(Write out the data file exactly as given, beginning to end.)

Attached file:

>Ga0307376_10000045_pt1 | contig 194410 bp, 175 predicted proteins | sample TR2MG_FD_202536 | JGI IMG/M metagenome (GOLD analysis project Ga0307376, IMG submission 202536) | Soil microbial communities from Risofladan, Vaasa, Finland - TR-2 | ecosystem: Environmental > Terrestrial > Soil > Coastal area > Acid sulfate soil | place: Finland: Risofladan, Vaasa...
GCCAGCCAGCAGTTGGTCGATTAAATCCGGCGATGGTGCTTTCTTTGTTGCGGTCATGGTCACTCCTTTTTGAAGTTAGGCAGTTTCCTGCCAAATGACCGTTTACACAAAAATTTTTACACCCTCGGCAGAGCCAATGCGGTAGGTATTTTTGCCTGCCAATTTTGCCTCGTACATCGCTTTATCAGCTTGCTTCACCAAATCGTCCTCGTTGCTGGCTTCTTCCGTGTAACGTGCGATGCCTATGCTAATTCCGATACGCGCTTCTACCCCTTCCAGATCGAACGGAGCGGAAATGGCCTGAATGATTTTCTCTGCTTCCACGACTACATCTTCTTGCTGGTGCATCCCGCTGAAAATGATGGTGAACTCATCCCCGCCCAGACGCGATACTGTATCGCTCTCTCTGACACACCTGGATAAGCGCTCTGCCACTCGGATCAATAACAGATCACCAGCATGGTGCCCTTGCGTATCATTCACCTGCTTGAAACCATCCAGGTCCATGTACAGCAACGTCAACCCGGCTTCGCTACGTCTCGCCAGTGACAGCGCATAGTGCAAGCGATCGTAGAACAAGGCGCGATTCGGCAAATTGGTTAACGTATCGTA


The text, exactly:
>Ga0307376_10000045_pt1 | contig 194410 bp, 175 predicted proteins | sample TR2MG_FD_202536 | JGI IMG/M metagenome (GOLD analysis project Ga0307376, IMG submission 202536) | Soil microbial communities from Risofladan, Vaasa, Finland - TR-2 | ecosystem: Environmental > Terrestrial > Soil > Coastal area > Acid sulfate soil | place: Finland: Risofladan, Vaasa...
GCCAGCCAGCAGTTGGTCGATTAAATCCGGCGATGGTGCTTTCTTTGTTGCGGTCATGGTCACTCCTTTTTGAAGTTAGGCAGTTTCCTGCCAAATGACCGTTTACACAAAAATTTTTACACCCTCGGCAGAGCCAATGCGGTAGGTATTTTTGCCTGCCAATTTTGCCTCGTACATCGCTTTATCAGCTTGCTTCACCAAATCGTCCTCGTTGCTGGCTTCTTCCGTGTAACGTGCGATGCCTATGCTAATTCCGATACGCGCTTCTACCCCTTCCAGATCGAACGGAGCGGAAATGGCCTGAATGATTTTCTCTGCTTCCACGACTACATCTTCTTGCTGGTGCATCCCGCTGAAAATGATGGTGAACTCATCCCCGCCCAGACGCGATACTGTATCGCTCTCTCTGACACACCTGGATAAGCGCTCTGCCACTCGGATCAATAACAGATCACCAGCATGGTGCCCTTGCGTATCATTCACCTGCTTGAAACCATCCAGGTCCATGTACAGCAACGTCAACCCGGCTTCGCTACGTCTCGCCAGTGACAGCGCATAGTGCAAGCGATCGTAGAACAAGGCGCGATTCGGCAAATTGGTTAACGTATCGTA